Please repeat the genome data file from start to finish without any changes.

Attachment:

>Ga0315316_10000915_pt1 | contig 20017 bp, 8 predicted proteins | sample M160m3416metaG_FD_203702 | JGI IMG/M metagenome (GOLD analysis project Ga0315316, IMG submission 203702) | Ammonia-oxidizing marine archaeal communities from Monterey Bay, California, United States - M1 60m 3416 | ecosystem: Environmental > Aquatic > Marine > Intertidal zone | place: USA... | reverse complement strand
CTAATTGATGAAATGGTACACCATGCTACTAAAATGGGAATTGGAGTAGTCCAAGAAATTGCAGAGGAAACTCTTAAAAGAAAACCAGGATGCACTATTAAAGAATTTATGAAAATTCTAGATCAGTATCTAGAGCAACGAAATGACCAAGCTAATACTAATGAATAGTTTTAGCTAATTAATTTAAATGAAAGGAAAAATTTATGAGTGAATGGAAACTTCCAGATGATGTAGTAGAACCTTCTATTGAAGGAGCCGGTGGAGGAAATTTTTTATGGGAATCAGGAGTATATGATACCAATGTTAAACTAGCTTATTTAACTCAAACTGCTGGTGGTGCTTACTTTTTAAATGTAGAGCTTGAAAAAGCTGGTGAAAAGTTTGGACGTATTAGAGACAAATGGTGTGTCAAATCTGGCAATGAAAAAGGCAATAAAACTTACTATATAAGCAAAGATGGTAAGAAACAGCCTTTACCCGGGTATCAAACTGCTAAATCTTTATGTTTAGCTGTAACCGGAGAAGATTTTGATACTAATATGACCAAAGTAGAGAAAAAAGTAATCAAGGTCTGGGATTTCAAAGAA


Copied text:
>Ga0315316_10000915_pt1 | contig 20017 bp, 8 predicted proteins | sample M160m3416metaG_FD_203702 | JGI IMG/M metagenome (GOLD analysis project Ga0315316, IMG submission 203702) | Ammonia-oxidizing marine archaeal communities from Monterey Bay, California, United States - M1 60m 3416 | ecosystem: Environmental > Aquatic > Marine > Intertidal zone | place: USA... | reverse complement strand
CTAATTGATGAAATGGTACACCATGCTACTAAAATGGGAATTGGAGTAGTCCAAGAAATTGCAGAGGAAACTCTTAAAAGAAAACCAGGATGCACTATTAAAGAATTTATGAAAATTCTAGATCAGTATCTAGAGCAACGAAATGACCAAGCTAATACTAATGAATAGTTTTAGCTAATTAATTTAAATGAAAGGAAAAATTTATGAGTGAATGGAAACTTCCAGATGATGTAGTAGAACCTTCTATTGAAGGAGCCGGTGGAGGAAATTTTTTATGGGAATCAGGAGTATATGATACCAATGTTAAACTAGCTTATTTAACTCAAACTGCTGGTGGTGCTTACTTTTTAAATGTAGAGCTTGAAAAAGCTGGTGAAAAGTTTGGACGTATTAGAGACAAATGGTGTGTCAAATCTGGCAATGAAAAAGGCAATAAAACTTACTATATAAGCAAAGATGGTAAGAAACAGCCTTTACCCGGGTATCAAACTGCTAAATCTTTATGTTTAGCTGTAACCGGAGAAGATTTTGATACTAATATGACCAAAGTAGAGAAAAAAGTAATCAAGGTCTGGGATTTCAAAGAA